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L7 started up in 1985 when Donita Sparks met Suzi Gardner in Los Angeles. Both these women had previously played in other bands, and they decided that it was their "destiny" to create a band together. Thus, L7 was born, the name being taken from a slang term meaning "square". In 1986, Jennifer Finch moved to Los Angeles from San Fransisco, where she had been playing with the band Sugar Babylon. This group, incedentally, also featured Courtney Love and Kat Bjelland.

After finding drummer Roy Koutsky (a guy!) L7 started building their reputation playing in clubs around LA. L7 was then signed to the epitaph label by Brett Gurewitz, the founder of the label and a guitarist for Bad Religion. In September 1988, L7 released their first album on Epitaph, the self-titled L7, and started their first tour.

A month later (november 1988) Roy Koutsky was replaced by Demetra Plakas AKA "dee" as the drummer for the band. In 1989, L7 would sign with Sub Pob records - despite not being from Seattle. They also released their second album and began their second tour, this time with the band Cat Butt.

When L7's third album, Bricks are heavy, was released (on a new label, Slash records), L7 got a spot on both Pop Album's and Billboard's charts. The song Pretend that we're dead went on to become a radio hit as well.

Over the next two years, L7 preformed on several tours in the US, Japan, Austraila, and Europe. and preformed "Pretend that we're dead" on the Late show with David Letterman. In addition, the grrls played many benifit concerts for Rock For Choice.

1994 saw the release of "Hungry for Stink", the band's fourth album (coproduced by Garth Richardson. L7 also landed a spot playing the song "Gas chamber" in the movie Serial Mom. The band also was in 1994's Lollapalooza.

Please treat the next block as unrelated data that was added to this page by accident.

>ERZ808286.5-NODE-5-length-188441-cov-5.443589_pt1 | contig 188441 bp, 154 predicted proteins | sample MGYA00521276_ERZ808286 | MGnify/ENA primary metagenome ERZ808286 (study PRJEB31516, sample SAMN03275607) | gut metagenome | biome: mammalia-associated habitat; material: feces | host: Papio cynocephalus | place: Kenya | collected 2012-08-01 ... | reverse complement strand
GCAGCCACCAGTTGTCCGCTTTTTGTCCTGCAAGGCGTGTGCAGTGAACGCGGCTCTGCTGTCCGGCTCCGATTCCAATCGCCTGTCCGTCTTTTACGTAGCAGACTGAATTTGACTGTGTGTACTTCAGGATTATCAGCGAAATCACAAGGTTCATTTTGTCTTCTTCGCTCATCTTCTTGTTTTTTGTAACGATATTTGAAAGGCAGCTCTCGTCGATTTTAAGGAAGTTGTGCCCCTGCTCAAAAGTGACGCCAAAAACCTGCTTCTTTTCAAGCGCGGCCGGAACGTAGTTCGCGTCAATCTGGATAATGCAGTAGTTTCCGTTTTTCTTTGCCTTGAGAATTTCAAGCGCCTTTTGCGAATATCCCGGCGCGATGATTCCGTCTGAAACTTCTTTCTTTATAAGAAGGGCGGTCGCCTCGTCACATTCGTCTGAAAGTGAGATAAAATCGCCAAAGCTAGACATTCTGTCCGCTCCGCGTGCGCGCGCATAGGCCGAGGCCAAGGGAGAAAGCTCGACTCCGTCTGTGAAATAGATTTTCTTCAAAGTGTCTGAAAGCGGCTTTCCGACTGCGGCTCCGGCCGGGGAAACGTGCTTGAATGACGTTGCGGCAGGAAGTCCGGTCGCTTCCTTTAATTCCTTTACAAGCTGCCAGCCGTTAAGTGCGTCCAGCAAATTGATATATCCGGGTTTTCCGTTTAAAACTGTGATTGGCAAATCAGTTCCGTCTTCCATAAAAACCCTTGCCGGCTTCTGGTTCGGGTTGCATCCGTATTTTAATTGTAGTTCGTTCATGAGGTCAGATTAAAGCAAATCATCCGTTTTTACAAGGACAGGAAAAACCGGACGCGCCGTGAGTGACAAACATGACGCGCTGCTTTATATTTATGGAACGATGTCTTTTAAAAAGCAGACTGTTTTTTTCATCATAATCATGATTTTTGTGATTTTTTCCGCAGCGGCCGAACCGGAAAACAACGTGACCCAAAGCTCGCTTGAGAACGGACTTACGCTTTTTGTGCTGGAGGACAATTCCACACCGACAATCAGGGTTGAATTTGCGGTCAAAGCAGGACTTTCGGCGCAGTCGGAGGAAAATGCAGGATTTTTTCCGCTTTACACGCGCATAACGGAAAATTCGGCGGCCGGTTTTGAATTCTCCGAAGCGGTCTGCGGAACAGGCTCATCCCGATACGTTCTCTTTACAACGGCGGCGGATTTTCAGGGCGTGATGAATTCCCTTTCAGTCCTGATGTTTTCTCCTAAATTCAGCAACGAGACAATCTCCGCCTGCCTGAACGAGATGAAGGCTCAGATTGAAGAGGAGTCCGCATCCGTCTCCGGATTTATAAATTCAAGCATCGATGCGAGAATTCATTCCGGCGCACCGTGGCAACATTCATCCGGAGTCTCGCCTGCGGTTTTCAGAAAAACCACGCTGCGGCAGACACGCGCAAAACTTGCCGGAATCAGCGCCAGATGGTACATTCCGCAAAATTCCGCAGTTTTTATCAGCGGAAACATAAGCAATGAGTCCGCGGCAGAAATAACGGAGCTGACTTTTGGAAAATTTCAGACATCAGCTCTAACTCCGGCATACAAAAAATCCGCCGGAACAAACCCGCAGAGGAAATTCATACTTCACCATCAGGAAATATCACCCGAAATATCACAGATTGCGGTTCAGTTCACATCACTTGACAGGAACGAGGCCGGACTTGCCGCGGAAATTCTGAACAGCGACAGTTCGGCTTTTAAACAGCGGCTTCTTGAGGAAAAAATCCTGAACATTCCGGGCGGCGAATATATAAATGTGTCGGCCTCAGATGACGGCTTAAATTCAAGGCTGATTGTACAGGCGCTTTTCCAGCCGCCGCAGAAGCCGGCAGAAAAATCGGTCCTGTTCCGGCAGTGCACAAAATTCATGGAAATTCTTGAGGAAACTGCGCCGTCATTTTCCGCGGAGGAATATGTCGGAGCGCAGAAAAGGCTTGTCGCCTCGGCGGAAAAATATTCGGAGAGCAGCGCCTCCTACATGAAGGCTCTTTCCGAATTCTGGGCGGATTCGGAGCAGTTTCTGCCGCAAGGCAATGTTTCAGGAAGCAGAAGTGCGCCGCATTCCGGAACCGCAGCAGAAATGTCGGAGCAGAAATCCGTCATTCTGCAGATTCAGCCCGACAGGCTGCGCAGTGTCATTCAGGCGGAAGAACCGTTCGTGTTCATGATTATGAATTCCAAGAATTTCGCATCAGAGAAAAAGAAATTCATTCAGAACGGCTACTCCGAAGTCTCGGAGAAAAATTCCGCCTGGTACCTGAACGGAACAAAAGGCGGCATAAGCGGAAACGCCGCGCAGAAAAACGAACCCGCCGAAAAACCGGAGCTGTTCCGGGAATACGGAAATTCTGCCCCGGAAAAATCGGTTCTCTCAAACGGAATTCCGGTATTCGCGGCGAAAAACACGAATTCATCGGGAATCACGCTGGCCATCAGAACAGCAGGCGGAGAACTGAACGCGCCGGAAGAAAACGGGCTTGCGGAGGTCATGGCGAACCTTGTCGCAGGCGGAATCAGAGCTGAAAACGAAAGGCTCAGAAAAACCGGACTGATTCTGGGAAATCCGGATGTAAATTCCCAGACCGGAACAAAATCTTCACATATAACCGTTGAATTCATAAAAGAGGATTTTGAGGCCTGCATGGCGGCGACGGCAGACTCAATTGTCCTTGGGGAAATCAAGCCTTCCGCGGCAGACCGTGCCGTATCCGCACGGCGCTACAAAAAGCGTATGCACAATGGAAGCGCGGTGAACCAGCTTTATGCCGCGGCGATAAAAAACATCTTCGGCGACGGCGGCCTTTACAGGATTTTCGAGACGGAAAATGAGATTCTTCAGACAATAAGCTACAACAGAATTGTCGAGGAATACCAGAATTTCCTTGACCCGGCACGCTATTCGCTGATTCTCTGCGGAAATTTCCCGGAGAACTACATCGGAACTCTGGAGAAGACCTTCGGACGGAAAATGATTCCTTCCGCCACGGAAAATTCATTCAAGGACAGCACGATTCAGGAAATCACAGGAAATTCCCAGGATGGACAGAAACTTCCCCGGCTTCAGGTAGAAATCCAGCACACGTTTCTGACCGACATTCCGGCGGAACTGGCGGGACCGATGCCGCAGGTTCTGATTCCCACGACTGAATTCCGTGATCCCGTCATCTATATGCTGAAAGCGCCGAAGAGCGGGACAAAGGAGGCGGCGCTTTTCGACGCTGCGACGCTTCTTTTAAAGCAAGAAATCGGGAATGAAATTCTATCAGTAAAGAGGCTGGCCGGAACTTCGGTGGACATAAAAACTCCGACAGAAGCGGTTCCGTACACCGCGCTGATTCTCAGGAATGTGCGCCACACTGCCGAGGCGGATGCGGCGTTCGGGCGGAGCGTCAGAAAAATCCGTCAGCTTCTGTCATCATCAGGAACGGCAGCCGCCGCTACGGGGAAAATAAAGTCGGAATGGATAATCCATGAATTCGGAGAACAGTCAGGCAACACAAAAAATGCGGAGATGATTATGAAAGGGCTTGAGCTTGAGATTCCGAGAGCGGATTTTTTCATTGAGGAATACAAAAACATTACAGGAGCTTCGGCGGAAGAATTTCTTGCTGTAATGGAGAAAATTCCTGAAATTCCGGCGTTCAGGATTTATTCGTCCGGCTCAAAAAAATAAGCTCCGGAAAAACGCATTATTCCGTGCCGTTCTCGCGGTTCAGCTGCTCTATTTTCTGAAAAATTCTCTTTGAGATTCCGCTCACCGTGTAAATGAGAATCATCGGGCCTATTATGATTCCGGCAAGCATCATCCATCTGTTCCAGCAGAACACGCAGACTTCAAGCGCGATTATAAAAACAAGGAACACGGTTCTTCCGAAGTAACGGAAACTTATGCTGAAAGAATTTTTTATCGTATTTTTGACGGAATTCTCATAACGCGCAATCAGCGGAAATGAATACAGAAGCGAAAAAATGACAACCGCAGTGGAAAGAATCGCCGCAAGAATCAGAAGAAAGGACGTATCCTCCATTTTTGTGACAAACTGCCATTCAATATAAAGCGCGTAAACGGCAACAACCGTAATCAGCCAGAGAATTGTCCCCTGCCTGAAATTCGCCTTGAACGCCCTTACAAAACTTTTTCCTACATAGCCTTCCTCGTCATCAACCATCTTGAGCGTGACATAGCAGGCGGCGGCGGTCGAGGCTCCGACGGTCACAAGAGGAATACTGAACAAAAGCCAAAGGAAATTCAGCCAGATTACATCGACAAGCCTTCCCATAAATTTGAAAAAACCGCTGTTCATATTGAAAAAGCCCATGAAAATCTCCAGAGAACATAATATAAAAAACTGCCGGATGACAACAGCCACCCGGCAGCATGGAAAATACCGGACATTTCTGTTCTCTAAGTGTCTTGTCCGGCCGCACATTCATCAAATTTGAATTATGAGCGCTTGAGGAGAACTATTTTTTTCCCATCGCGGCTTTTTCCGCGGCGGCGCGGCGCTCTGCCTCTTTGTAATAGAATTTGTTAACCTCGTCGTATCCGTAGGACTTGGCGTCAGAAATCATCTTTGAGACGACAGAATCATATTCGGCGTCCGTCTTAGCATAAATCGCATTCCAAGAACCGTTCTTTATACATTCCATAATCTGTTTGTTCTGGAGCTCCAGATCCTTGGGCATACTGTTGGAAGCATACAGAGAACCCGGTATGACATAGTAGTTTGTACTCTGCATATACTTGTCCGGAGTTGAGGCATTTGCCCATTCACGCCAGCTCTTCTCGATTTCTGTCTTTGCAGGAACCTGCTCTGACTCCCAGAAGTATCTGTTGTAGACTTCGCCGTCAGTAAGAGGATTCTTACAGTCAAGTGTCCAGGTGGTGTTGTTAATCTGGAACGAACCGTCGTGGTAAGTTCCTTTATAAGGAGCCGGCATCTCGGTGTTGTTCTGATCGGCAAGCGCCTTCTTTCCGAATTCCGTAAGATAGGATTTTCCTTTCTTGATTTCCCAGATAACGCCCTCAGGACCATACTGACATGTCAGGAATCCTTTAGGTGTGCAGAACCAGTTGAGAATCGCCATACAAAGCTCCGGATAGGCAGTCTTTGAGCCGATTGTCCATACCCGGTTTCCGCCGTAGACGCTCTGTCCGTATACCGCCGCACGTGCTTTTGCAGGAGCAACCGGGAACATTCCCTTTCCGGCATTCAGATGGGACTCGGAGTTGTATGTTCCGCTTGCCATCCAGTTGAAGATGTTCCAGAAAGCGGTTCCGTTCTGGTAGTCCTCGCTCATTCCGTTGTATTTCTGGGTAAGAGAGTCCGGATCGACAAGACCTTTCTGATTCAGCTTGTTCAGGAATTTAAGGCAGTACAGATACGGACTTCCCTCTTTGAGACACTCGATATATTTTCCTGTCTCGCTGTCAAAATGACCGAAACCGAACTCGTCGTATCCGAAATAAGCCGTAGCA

In 1997, L7 made a radical change in their release "The Beauty Process:Triple Platinum". The album sounds more alternative or grunge than punk, and also marked the departure of their bassist of 10 years, Jennifer Finch(who left to earn a degree in American Studies). Although there is no bassist in the band during this album, Gail Greenwood, former bassist for Belly, joined up for the tour. During this year, WEA(who owns Slash records) dropped L7 from their label as well.

L7 survived being dropped from the label, and released a live CD called "L7 live: Omaha to Osaka" on the indie label Man's Ruin Records. L7 then began writing songs while waiting to sign with a new label. However, in 1999 they decided to start their own label instead, called Wax Tadpole. The name of the label came from one of their earliest songs "Bite the Waxed Tadpole". On this label, they released the album "Slap Happy". A new bassist, Janis Tanaka, moved down to LA from San Francisco to sign on as a full time bassist. Slap-Happy is a good album, but it's hard to tell whether the band will survive into the future independent of a major label.

Besides being on or near the forefront of the Riot Grrl movement, L7's lead singer, Suzi Gardner gained them quite a bit of notoriety at the Reading Festival in 1990. Upon receiving a bit of heckling, she reached into her pants, pulled out her tampon, and threw it into the crowd. The most disturbing part was that some fan had the balls to throw it back on stage.

Music aside, I think that properly sums up the attitude of these four punk-rock ladies.

In the 1950s L7 was slang for loser -- or, in the parlance of the day, a square. Square had long been a slang term for a person who is not cool, appearing in the 1940s to refer to an old-fashioned person. L7 purportedly referred to the visual pun:


Well, it's supposed to look like a square. American clarinetist and band leader Artie Shaw claimed that it came specifically from a hand signal: "if you form an L and a 7 with your finger, that's what you get." If that's true, it might possibly be the source of the modern 'loser' hand gesture -- although my money is on coincidence bolstered by humans' love for making cryptic gestures at each other.

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